JOURNAL ARTICLE

Malrotation beyond infancy

Nilesh G Nagdeve, Abdul M Qureshi, Pravin D Bhingare, Sushil K Shinde
Journal of Pediatric Surgery 2012, 47 (11): 2026-32
23163993

OBJECTIVE: The aim of this work was to study the various presentations of malrotation and management in patients older than 1 year.

MATERIALS AND METHODS: Medical records of patients operated on over the last 6 years who were older than 1 year with a diagnosis of intestinal malrotation were evaluated retrospectively. Data about age at presentation, sex, presenting symptoms, time to diagnosis, radiographic imaging performed, surgical intervention, complications, and postoperative follow-up were collected and evaluated.

RESULTS: The study population included 35 children and 3 adults. About three-fourths of pediatric patients were younger than 5 years, and about half of these presented in the second year of life. All patients who presented in the second year of life had a classical presentation of malrotation. Older patients presented more commonly with atypical symptoms. Of these, 5 older children were previously treated for suspected diagnosis of abdominal tuberculosis. Two patients were referred for acute pancreatitis and 1 for severe gastroesophageal reflux disease. Three adults presented with acute small intestinal obstruction and were diagnosed to have malrotation intraoperatively. Upper gastrointestinal contrast study was diagnostic of malrotation in all pediatric patients. Ultrasound and color Doppler study of the abdomen revealed abnormal relationship of the superior mesenteric artery and vein in about one-third of the patients. All patients underwent a standard Ladd procedure. Midgut volvulus was present in about one-fourth of patients. Forty percent of patients with atypical presentation had persistence of preoperative symptoms postoperatively. Two adults developed complications postoperatively. There was no mortality in the present study.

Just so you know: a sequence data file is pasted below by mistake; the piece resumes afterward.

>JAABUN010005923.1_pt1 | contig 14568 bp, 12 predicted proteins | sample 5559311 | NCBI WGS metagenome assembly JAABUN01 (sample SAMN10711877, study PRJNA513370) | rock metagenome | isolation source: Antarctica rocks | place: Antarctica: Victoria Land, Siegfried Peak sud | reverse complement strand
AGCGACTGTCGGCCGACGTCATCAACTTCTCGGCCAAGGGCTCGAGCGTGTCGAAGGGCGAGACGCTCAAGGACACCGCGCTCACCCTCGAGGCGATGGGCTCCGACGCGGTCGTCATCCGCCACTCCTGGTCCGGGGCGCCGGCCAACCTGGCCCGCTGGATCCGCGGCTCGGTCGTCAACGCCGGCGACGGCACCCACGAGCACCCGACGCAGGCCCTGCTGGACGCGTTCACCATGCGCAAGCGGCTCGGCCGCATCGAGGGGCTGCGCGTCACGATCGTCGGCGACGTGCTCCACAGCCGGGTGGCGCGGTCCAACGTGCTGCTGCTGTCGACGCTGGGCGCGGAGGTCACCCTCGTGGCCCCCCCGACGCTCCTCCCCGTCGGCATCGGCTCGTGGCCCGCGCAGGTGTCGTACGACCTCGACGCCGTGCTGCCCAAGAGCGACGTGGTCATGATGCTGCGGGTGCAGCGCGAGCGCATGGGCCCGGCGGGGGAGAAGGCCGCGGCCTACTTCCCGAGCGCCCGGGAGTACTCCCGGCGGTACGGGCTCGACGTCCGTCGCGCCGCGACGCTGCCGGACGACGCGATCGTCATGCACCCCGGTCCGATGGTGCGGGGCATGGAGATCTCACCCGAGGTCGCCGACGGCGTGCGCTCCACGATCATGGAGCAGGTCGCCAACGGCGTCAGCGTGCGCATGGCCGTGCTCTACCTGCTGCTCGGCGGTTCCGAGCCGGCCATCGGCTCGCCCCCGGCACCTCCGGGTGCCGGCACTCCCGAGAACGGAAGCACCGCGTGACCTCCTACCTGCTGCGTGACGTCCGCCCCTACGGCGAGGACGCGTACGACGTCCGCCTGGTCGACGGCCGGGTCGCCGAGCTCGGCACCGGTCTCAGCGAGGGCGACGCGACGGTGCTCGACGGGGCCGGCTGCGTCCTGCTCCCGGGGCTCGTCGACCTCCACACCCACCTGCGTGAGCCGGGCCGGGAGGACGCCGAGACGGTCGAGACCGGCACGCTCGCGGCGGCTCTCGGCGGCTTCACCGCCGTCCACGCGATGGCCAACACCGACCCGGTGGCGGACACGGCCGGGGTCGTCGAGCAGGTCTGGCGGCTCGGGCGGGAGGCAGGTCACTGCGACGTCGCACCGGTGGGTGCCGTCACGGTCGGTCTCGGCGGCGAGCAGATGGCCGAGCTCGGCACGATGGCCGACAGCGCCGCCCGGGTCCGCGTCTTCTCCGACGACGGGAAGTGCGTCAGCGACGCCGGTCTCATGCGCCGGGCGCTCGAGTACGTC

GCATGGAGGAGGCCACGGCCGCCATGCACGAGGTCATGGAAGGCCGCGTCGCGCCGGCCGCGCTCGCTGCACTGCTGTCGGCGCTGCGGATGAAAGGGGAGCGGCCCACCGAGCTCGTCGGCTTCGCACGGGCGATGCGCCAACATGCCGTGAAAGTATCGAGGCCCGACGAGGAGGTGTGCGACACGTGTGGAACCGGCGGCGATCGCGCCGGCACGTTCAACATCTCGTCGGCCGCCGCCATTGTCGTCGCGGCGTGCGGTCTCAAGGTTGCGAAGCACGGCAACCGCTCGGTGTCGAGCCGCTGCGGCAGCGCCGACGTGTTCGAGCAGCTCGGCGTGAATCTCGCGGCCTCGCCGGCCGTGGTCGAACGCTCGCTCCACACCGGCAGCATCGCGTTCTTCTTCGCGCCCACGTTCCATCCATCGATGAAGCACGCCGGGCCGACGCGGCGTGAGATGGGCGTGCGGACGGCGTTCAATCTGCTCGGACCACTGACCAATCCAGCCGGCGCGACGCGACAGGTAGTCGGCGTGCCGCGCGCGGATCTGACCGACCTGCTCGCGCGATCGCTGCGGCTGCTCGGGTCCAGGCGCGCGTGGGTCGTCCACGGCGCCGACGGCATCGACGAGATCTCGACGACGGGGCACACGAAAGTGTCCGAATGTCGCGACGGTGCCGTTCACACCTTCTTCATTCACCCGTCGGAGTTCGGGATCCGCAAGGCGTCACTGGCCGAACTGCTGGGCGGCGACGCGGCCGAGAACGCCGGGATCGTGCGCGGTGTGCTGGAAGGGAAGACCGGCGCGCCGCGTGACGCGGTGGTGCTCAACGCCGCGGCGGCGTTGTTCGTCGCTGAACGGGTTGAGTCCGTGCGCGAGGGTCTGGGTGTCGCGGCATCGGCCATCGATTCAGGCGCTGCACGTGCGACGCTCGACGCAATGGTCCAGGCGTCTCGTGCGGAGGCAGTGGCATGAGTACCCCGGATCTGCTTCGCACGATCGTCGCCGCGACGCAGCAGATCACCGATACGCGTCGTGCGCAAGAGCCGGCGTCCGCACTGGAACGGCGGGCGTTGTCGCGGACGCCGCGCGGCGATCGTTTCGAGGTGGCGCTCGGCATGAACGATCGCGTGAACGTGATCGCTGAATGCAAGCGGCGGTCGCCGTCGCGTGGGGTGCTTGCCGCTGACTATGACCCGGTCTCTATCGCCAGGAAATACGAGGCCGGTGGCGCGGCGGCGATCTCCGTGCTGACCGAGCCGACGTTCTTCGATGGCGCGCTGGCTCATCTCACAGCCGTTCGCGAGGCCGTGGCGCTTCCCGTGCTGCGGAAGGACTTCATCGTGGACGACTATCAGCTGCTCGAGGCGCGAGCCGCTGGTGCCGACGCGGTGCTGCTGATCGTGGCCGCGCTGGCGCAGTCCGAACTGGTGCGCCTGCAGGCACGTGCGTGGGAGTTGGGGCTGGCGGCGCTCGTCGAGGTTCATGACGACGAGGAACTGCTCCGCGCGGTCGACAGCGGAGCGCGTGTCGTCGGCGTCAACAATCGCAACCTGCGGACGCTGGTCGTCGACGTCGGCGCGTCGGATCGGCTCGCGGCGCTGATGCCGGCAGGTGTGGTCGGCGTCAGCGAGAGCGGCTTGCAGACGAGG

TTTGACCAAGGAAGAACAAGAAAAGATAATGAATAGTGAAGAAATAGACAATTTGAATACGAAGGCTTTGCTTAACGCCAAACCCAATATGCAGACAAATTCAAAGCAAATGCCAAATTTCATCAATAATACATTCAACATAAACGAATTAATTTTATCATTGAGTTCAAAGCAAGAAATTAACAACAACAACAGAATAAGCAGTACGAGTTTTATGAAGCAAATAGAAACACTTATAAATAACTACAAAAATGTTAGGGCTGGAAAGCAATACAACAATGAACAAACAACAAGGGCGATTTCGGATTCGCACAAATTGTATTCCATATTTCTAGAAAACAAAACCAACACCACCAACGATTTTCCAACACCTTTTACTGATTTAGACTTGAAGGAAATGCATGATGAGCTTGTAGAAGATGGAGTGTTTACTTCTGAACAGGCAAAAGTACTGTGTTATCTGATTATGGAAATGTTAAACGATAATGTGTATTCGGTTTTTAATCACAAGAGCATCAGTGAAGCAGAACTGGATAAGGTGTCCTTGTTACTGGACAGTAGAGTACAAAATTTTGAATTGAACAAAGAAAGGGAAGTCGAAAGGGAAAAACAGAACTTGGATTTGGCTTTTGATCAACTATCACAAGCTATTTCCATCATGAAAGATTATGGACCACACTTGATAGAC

CONCLUSION: Malrotation should be suspected in all patients with varied acute or chronic abdominal symptoms, and the upper gastrointestinal contrast study should be conducted. If the existence of typical malrotation is confirmed, surgical correction is mandatory to avoid volvulus and intestinal obstruction independently of the patient's age.

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